Repair time of the problem was easier than moving the washer out of a very tight laundry area. The repair was much easier than I anticipated. The parts fit perfectly , And it was successful.
Unplug the unit for safety. Remove the panel between the dryer and washer. it is held in place by three Philips screws. Use a screw driver to pry up the two clips in the back, one on each side. This will release the top of the washer. Pull it forward and lift it off. There are two screws in the top corners inside of the cabinet. They hold the front of the washer cabinet on. Use a 5/16 socket to remove them. When they are out lift the front slightly to clear the clips at the bottom. Set the front to the side. The motor is right in the front and easy to access. First remove the two clips that hold the water pump in place on the back of the motor. Move it over to the left out of the way. Use the 5/16 socket to remove the screws from the two straps that hold the motor in place. Use the screw driver to pry the straps from the motor. The motor is now free and can be pulled back to reveal the direct drive coupling. Remove the defective coupling from the motor shaft and washer transmission. Install the new coupling onto the washer transmission and reassemble in the reverse
I followed the instruction video that was provided on the fix.com site for this part. The repair went just as the video described. No problems.
I am 66 years old, less than 5 feet tall, and do not have the hand strength necessary to reassemble washing machine. The repair was not complicated - released the control panel and removed the washer cabinet. Removed pump and motor and the coupler was indeed broken. Removed damaged coupler and then attempted to reassemble the washer. It was too much for me to hold the motor and clamp it back into place. Fortunately, my daughter was there to help me and, together, we were able to hold the motor and clamp it into place. After that there was no problem and the machine is working beautifully.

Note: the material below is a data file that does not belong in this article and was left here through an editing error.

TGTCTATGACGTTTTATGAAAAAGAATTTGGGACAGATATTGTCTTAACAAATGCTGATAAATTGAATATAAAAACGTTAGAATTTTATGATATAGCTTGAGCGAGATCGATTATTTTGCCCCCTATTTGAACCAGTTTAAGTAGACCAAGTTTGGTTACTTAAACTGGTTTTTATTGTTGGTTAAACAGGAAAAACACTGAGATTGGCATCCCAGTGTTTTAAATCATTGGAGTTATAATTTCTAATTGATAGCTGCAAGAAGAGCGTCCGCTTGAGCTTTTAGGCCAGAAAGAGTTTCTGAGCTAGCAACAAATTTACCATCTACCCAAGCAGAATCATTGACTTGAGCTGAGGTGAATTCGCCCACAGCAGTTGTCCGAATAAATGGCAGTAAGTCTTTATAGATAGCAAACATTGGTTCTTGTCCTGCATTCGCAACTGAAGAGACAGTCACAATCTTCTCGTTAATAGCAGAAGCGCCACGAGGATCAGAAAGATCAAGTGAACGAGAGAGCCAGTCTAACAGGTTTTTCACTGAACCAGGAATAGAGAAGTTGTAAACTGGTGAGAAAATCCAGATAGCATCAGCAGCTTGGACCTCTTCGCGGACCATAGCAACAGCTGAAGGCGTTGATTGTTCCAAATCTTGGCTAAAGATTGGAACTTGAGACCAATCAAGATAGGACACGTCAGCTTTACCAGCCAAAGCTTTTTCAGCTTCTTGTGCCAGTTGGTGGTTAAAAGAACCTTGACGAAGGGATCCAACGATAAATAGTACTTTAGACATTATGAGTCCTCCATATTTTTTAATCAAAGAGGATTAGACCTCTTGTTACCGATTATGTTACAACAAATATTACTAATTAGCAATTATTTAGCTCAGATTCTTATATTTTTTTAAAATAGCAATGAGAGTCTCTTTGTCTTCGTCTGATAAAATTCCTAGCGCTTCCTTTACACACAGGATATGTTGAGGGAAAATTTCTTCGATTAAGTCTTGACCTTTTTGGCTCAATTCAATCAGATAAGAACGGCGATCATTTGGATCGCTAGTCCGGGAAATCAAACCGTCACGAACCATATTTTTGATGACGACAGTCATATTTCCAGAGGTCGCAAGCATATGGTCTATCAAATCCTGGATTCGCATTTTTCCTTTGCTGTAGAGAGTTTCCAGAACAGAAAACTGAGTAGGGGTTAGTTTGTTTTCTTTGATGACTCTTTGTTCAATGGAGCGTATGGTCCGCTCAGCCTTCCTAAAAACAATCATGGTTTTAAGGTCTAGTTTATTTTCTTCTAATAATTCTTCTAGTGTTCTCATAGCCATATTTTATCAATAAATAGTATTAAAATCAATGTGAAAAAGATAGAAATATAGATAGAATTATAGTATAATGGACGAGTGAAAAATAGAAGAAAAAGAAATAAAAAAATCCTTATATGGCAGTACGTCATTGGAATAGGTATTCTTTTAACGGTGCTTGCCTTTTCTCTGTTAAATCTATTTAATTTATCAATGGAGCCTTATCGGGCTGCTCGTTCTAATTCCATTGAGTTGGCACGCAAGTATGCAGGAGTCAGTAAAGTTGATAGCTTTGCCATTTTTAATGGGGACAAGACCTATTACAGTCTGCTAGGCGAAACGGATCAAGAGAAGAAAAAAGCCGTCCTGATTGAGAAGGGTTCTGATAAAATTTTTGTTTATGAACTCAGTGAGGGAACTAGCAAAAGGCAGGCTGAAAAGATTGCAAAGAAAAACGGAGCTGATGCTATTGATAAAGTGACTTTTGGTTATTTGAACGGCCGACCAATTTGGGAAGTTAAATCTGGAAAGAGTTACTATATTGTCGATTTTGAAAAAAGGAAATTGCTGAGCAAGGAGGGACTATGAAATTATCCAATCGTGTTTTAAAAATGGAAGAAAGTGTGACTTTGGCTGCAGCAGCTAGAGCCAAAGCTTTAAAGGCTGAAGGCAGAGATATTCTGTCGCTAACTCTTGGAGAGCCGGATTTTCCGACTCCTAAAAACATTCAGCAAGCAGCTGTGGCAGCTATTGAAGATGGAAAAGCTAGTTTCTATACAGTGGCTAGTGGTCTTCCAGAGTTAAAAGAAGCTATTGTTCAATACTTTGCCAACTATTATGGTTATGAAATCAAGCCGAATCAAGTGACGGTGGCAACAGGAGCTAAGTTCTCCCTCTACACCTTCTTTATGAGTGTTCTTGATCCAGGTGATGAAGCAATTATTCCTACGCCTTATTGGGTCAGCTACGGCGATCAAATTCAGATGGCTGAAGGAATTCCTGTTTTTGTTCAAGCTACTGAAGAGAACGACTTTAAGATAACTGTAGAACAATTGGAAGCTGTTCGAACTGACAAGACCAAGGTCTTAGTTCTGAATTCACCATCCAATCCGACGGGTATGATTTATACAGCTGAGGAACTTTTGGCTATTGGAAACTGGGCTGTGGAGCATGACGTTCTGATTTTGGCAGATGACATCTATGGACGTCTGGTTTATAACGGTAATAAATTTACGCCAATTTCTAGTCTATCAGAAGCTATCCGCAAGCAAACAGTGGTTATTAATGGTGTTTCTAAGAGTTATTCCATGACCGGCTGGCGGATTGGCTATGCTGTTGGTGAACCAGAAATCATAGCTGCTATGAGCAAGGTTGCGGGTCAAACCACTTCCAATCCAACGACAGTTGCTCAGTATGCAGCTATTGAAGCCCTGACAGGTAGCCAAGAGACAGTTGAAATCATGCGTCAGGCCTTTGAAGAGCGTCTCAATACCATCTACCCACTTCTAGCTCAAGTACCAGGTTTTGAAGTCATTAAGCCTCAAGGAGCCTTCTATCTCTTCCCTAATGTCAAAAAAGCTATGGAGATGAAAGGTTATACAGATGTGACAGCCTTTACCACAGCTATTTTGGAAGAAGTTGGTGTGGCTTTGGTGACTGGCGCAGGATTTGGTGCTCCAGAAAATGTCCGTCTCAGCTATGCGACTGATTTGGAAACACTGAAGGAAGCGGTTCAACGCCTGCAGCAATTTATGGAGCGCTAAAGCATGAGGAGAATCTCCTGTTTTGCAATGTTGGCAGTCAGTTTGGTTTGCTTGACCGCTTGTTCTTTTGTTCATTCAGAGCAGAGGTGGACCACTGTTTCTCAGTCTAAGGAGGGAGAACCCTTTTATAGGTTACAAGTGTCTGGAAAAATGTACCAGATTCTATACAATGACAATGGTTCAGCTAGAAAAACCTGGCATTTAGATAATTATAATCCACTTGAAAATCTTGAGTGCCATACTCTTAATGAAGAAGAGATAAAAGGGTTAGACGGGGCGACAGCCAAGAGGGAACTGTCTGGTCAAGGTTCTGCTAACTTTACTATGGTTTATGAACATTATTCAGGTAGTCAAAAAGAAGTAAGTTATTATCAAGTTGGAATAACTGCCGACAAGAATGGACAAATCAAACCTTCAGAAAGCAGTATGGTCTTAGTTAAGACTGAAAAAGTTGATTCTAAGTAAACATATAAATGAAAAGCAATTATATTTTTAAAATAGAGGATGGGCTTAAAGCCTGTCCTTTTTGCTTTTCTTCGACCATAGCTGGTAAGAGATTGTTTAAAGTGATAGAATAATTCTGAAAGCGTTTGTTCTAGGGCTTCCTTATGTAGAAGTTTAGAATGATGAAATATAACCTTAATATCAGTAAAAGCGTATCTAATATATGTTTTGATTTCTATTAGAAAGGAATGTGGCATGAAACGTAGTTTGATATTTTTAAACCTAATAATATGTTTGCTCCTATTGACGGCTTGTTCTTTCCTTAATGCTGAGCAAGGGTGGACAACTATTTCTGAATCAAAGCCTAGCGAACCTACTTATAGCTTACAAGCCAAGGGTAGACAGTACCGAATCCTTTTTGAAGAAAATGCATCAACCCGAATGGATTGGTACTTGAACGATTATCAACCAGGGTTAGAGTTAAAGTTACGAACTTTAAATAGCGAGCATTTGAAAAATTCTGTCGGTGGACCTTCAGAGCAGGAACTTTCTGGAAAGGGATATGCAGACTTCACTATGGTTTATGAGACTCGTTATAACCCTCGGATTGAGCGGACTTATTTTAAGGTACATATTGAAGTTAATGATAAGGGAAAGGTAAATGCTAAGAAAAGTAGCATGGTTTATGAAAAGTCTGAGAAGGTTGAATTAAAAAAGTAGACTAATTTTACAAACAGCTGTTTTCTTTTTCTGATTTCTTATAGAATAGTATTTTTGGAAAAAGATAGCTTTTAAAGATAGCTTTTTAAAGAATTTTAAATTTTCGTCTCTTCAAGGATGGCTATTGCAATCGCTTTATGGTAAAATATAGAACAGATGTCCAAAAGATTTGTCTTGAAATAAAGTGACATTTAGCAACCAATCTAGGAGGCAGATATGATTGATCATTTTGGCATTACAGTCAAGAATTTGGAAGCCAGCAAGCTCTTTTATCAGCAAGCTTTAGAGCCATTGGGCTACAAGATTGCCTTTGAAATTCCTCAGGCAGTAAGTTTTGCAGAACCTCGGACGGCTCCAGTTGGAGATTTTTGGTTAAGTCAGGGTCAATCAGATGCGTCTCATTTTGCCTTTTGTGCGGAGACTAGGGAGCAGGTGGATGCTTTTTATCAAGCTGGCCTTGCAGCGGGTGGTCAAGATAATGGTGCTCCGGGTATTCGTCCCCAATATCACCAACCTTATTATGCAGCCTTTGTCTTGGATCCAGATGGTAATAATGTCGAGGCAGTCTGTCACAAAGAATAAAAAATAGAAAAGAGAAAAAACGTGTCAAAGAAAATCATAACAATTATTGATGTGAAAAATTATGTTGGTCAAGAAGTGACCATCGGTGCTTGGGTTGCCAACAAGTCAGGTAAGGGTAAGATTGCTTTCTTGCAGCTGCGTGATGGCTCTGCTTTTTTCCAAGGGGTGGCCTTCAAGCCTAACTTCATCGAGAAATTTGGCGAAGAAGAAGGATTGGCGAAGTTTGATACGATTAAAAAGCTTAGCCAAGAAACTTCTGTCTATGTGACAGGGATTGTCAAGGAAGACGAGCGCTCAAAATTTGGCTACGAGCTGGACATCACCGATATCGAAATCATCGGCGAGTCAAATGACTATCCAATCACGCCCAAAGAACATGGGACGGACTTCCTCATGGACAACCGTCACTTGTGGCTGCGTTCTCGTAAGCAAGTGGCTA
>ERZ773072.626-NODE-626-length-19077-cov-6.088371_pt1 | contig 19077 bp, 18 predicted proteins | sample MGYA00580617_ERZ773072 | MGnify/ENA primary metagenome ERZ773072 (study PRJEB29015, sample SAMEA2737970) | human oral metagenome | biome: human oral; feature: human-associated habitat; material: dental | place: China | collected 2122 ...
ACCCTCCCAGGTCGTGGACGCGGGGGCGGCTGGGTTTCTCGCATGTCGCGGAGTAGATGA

I watched the video for the direct drive motor coupling. I didn't remove the cabinet, I turned the washer on one side and worked from the bottom of the washer. I didn't remove the pump or hoses, I just removed the clips for the motor and moved it around so I could replace the part on the motor shaft and then replaced the other part on the drive shaft. I inserted the rubber part onto the drive unit and moved the motor around to get in back in place and replace the clips. I really appreciated the video and the fact that this part was available for a 22 year old washer.
I decided to attempt to replace both the clutch and the drive coupling. I had to take apart the couple to do the clutch anyway. Unfortunately I was unable to remove the couple plastic/fiberglass pieces so I only replaced the rubber coupler. The transmission; however, was covered in clutch dust. I put the new one in, put it back together and notice my clear plastic drum was disgusting, so I tore it apart somewhat to clean it. Then put it all back together and it works like a champ. Awesome videos for instruction. Next time something fails I am shopping here first.